New Delhi, December 10: The controversial Citizenship (Amendment) Bill 2019, which was passed by Lok Sabha on Tuesday, has triggered a nation-wide debate over whether the proposed legislation violates Article 14 and 15 of the Indian Constitution and discriminates against Muslims. Union Home Minister Amit Shah and several Bharatiya Janata Party (BJP) lawmakers spokes at length in the lower house of Parliament arguing that the Citizenship (Amendment) Bill is not biased and seeks to provide Indian citizenship to persecuted religious minorities coming from Pakistan, Bangladesh and Afghanistan. 'Savarkar Laid Foundation of Two Nation Theory': Congress Hits Back at Amit Shah Amid Debate Over Citizenship Amendment Bill.
What Citizenship Amendment Bill 2019 Says
The Citizenship (Amendment) Bill, 2019, seeks to provide Indian nationality to Hindus, Christians, Sikhs, Parsis, Jains and Buddhists fleeing persecution in Pakistan, Afghanistan and Bangladesh. As per the Bill, those illegal migrants who have entered India up to the cut-off date of December 31, 2014, to seek shelter, and continued to stay without proper documentation, will be eligible for Indian citizenship. The legislation is criticised for leaving out Muslims sects such as Shia, Ahmadi and Balochs, Tamilian from Sri Lanka and other religious minorities facing persecution in neighbouring countries. Citizenship Amendment Bill Debate: Manipur to be Exempted Via Inner Line Permit, Says Amit Shah; Here's How ILP Will Offset CAB Impact.
Article 14 and Article 15:
Article 14 of the Constitution talks about equality as a fundamental right. It other words all Indian citizens irrespective of their faith are equal before the law and have the protection provided by the law. Article 14 states: "The State shall not deny to any person equality before the law or the equal protection of the laws within the territory of India prohibition of discrimination on grounds of religion, race, caste, sex or place of birth."
Article 15 prohibits the government from enacting laws that are discriminatory in nature. Article 15 (1) and (2) proscribe the nation from discriminating any citizen on the basis of any one or many of the aspects such as religion, race, caste, sex, place of birth and others.
Citizenship Amendment Bill Violates Article 14 and 15, Say Opposition
Terming the CAB "unconstitutional", Congress MP Shashi Tharoor said that the legislation targets Muslims. He said that the Bill was an assault on the fundamental rights of the people of the country as religion was the determinant of the legislation. He said that this is also a violation of Article 14 of the Constitution which says that all persons in India shall be entitled to equal treatment. "The Parliament cannot deny them equal treatment. The Parliament does not have the legislative competence to bring in a bill which is so violative of the basic principles on which our Republic is founded," Tharoor added.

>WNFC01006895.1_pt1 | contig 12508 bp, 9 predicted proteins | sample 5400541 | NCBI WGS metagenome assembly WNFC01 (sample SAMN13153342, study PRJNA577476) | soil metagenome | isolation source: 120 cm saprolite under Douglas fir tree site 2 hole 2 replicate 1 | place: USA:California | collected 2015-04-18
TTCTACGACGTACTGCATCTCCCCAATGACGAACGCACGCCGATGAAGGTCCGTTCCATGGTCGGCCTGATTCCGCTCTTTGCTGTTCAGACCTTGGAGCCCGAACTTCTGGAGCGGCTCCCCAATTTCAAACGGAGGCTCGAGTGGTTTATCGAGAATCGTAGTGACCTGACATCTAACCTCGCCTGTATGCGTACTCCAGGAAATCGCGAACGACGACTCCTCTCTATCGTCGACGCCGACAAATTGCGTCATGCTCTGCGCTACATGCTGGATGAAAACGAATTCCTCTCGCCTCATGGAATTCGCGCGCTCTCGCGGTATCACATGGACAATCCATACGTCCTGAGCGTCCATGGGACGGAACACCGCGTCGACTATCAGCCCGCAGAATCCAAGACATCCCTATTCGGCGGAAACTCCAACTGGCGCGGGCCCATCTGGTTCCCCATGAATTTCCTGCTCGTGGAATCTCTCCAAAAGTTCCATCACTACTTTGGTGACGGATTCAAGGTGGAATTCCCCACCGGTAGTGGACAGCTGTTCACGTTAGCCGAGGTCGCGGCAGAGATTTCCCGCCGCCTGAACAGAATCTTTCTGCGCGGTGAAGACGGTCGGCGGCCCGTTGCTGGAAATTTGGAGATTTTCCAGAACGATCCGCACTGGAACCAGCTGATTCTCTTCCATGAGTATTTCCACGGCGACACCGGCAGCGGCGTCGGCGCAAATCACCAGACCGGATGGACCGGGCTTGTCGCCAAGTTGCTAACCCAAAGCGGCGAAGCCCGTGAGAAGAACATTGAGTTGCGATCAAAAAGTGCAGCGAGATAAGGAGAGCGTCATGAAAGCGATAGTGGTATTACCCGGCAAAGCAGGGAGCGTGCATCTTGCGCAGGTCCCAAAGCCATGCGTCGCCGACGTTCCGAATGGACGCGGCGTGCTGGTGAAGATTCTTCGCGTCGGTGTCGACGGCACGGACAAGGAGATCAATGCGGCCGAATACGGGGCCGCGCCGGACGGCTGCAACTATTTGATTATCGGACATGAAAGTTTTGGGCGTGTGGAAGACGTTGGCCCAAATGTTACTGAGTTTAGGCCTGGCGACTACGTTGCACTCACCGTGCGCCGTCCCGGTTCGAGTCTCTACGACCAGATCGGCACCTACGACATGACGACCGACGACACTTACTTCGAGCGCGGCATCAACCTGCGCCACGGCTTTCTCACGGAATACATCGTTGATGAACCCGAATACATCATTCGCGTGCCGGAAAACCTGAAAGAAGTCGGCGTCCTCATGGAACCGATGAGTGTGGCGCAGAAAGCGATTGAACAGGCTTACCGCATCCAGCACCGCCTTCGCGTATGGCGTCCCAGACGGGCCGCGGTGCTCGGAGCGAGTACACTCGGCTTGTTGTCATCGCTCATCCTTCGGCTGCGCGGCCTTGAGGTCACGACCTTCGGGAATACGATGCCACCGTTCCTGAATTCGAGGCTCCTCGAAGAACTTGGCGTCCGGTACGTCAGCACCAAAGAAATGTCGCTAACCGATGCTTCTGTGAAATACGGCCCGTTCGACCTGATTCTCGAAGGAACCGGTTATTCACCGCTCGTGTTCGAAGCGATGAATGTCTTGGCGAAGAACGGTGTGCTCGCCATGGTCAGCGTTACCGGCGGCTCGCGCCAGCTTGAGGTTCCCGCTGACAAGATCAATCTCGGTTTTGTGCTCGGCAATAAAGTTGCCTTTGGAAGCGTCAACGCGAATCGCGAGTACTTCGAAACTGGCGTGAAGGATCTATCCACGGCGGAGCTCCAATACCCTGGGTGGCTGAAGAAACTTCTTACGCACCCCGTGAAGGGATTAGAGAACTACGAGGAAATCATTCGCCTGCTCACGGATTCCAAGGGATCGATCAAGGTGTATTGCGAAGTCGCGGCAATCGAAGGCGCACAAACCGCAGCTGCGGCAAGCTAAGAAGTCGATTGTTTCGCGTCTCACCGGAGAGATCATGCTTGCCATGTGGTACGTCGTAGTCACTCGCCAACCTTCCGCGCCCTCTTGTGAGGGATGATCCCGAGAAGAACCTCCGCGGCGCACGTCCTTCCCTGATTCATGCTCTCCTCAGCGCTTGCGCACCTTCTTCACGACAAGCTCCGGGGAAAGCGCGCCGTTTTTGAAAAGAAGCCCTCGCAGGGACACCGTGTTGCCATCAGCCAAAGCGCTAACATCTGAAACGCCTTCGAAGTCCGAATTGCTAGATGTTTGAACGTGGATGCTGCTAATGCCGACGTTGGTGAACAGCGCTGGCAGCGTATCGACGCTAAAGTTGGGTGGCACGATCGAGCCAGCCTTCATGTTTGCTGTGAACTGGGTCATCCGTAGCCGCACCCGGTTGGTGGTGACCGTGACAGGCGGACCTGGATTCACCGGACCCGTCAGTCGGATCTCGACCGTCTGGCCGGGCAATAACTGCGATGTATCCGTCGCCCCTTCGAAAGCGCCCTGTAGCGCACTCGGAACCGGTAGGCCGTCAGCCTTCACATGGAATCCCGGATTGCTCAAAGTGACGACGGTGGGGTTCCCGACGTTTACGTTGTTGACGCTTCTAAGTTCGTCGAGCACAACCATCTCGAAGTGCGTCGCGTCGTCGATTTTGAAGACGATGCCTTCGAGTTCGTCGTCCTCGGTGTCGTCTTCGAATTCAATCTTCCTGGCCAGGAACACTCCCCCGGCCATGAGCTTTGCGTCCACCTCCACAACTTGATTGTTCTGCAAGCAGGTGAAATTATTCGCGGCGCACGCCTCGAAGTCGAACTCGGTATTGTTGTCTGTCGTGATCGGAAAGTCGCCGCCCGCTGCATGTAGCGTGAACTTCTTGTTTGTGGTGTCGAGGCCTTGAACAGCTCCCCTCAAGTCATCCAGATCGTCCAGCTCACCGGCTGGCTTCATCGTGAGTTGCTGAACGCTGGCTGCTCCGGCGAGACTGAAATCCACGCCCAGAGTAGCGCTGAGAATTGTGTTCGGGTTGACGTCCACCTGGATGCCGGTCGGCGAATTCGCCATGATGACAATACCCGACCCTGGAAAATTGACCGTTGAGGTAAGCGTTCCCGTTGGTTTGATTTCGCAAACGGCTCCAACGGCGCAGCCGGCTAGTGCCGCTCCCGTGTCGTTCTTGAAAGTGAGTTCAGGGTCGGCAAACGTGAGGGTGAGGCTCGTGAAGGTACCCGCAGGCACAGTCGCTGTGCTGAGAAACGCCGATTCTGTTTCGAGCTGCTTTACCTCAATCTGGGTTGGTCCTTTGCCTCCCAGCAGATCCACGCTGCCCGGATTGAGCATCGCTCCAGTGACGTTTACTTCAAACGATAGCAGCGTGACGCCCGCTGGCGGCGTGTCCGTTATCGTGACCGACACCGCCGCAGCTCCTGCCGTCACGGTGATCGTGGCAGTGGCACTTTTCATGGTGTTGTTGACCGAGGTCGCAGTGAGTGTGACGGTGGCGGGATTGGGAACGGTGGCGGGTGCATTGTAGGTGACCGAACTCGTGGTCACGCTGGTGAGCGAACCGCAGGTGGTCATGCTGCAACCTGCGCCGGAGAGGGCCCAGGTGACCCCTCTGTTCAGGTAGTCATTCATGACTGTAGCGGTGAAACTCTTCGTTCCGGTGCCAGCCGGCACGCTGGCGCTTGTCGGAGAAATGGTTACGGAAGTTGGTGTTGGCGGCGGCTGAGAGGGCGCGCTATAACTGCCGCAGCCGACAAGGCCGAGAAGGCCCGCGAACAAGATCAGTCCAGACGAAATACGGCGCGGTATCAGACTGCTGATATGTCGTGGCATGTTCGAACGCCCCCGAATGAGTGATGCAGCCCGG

All India Majlis-e-Ittehad-ul-Muslimeen (AIMIM) lawmaker and a prominent Muslim voice in the country, Asaduddin Owaisi said that the Citizenship Amendment Bill is "arbitrary in nature" and "against the Muslim community". "Secularism is the basic structure of the Constitution and the Bill was arbitrary in nature and was in violation of fundamental rights," Owaisi said and tore a copy of the draft legislation in the Lok Sabha. Citizenship Amendment Bill Debate: Asaduddin Owaisi Stokes Row, Says 'Amit Shah's Name Will be Featured With Adolf Hitler, David Ben Gurion If...'
DMK MP Dayanidhi Maran alleged that the Bill is granting citizenship on the basis of their religion which is a violation of Constitution. "Probably the fear of the West, the fear of being isolated by West has crept into you and you had to include Christians in this bill," Maran said and asked: "What about if Muslims from the PoK want to come? What law do you have for that?"
Arguments in Favour of the Citizenship Amendment Bill
Union Home Minister Amit Shah rejected Opposition's charge that the Bill is "fundamentally unconstitutional" and in "violation" of Article 14 of the Constitution. "I assure that the Bill does not violate any article of the Constitution and that no citizen will be deprived of one's rights," he said. He dismissed the argument that Muslims sects such as Shia and Ahmadi are minorities in Pakistan, Bangladesh and Afghanistan.
"The Bill is for those minorities who faced religious persecution in Pakistan, Afghanistan and Bangladesh," Shah said. Referring to the Nehru-Liaquat Ali Khan agreement signed in 1950 after the partition of India and Pakistan, Shah said it was agreed to protect the rights of minorities, but only India followed it.
Defence Minister Rajnath Singh welcomed the CAB and said that Muslims are not oppressed in Pakistan, Bangladesh and Afghanistan, hence, cannot be given citizenship. "The three countries are Islamic states and the followers of Islam cannot be persecuted from the countries on the basis of religion," he said. Singh added only those who were persecuted on the basis of religion from the three countries would be given citizenship.